From the very first episode of Silicon Valley, we got a sense of the show’s tendency to delve into the absurdities of humor. That aspect is in full force in this episode as most of the subplots enter borderline ridiculous territory. And yet somehow, in the cacophony of all the madness, the episode manages to be fairly entertaining, even downright hysterical at times.
We deal with three storylines this episode encompassing the main characters. Richard gets stuck implementing code for the cloud and has to hire a famed hacker known as “Carver” who in reality, turns out to be a cocky kid named “Kevin”. Jared is out to get Peter Gregory’s signature for some documents when he has a horrible misadventure with a self-driving car. And Gilfoyle’s girlfriend Tara (Milana Vayntrub) arrives on the scene, making everyone somewhat uncomfortable and a few men horny.
All of these subplots are over-the-top in a certain sense, and conclude with even exaggerated developments. Whether it’s the “genius prodigy kid” suddenly beginning to screw up things or the driverless car changing its destination abruptly, it appears things are going fine when one instant they are not. It gives everyone plenty of room to play around and flex their characters; even someone like T. J. Miller’s raucious Erlich Bachman gets his moment in the sun when his abrasiveness comes to use in threatening a kid who was acting up to Richard (how heartwarming was that).
We also get some sense of how the show is handling Peter Gregory. Clearly Christopher Evan Welch’s demise should eventually factor into the show somehow but since they made the decision to avoid recasting, they’ll continue to show him off-screen until it’s time to accept his on-screen demise. Monica continues to be the more one-note person here and while last week’s episode had her growing into some sort of support-system for Richard (even hinting at a romance between the two), she does little more than serve a guest appearance.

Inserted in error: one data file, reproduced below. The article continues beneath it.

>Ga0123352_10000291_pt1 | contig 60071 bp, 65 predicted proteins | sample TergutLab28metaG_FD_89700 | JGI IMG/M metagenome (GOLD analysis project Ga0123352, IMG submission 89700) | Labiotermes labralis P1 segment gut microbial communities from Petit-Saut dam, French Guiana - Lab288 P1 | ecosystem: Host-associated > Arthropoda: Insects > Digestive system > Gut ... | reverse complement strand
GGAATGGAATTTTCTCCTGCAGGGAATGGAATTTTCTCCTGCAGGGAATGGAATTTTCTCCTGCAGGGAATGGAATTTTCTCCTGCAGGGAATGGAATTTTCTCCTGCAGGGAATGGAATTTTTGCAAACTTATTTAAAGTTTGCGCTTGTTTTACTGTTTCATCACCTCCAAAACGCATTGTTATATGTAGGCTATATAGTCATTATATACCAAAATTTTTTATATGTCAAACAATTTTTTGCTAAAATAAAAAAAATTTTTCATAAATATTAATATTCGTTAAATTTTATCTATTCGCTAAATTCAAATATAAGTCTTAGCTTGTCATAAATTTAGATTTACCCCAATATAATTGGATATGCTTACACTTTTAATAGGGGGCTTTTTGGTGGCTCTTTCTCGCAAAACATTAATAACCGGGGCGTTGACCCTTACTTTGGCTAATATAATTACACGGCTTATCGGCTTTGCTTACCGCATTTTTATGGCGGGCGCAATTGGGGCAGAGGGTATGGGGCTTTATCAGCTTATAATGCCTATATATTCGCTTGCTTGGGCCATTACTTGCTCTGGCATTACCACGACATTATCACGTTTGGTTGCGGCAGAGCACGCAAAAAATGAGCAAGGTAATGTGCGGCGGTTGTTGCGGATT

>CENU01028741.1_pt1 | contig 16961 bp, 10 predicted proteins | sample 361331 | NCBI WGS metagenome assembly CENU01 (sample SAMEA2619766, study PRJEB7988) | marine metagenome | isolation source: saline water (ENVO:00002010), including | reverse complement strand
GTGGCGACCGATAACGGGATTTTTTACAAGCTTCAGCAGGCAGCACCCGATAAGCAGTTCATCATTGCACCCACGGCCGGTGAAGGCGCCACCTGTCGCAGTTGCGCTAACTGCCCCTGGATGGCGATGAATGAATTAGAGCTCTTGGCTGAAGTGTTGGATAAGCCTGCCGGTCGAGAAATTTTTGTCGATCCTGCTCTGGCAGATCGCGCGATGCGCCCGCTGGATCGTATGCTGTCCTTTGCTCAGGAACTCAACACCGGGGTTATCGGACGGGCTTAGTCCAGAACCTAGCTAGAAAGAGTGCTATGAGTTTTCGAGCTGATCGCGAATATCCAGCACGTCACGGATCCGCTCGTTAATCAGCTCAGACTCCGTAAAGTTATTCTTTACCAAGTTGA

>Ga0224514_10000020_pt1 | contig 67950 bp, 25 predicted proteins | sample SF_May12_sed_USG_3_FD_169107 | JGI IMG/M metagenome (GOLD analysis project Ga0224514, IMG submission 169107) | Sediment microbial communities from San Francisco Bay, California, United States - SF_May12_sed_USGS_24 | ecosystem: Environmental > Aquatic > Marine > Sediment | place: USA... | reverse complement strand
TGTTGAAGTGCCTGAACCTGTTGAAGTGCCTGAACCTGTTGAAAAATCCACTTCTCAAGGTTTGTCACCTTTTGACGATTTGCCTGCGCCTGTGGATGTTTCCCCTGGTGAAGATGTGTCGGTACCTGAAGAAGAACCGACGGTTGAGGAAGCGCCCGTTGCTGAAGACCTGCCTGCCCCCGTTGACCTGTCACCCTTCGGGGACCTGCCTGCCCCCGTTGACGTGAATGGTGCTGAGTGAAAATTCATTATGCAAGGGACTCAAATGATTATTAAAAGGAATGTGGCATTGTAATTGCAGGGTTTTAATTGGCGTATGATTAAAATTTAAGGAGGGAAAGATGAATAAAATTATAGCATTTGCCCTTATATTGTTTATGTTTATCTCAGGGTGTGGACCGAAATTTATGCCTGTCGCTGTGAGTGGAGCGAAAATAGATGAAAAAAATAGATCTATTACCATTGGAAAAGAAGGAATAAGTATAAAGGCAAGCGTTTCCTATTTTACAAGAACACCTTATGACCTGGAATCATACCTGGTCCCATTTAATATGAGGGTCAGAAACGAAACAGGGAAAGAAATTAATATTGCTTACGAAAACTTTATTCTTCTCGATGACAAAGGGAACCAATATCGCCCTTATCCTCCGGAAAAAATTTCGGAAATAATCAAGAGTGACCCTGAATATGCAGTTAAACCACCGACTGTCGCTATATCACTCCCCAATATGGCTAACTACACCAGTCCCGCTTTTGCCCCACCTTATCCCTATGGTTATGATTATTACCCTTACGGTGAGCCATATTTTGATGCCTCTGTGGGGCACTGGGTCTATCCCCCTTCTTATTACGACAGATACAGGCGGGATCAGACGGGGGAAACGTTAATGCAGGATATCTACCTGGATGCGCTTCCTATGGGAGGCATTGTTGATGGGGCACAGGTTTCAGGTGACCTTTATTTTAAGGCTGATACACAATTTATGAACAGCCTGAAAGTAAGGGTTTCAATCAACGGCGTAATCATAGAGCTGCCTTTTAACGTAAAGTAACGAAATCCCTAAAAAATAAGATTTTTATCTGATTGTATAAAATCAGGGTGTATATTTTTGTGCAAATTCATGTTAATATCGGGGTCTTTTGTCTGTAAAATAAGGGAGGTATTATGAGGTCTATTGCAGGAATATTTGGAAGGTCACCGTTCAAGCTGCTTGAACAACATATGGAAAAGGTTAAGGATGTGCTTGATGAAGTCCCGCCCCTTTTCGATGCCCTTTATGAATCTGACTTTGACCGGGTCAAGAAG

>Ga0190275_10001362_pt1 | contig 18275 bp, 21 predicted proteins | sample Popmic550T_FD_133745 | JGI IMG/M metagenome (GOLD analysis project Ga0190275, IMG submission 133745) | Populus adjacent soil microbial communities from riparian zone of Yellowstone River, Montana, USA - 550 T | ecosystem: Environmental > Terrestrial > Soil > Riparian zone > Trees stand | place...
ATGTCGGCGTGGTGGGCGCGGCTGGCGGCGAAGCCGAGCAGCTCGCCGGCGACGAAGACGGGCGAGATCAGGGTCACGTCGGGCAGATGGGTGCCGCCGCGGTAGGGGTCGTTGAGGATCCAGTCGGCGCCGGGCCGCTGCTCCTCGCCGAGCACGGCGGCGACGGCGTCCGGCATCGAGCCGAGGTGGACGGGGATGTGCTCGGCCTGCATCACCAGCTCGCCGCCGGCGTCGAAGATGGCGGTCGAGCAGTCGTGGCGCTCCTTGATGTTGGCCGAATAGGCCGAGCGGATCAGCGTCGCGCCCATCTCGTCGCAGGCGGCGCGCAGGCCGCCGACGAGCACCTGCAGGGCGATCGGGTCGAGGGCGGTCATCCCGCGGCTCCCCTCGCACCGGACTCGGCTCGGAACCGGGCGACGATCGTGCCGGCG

The sequences with Kevin are quite funny, as are those with Jared. And Dinesh’ subplot has a hint of spark as well when he uses the Agile Scrum board and begins weighing the pros and cons of a certain proposal using sticky notes akin to user stories. It’s a clever bit of geekdom masquerading as a plot point and it’s going to be a highly satisfying rewatch if the show continues to maintain its deadpan razor-sharp humor (spoiler: it does).
Yet again, another enjoyable episode from Mike Judge’s team. Perhaps a bit underwhelming compared to the serious high that the last episode hit but still an entertaining, watchable outing that sets the stage for the startup showdown, now that Techcrunch Disrupt is approaching.
Silicon Valley Season 1 Episode 6 Rating: 8 out of 10
I’m doing individual episode reviews of HBO’s Silicon Valley in light of the upcoming final Season 6. While I’ve seen Seasons 1-4 before, I’m still writing with a fresh perspective, keeping references to future episodes down to a minimum.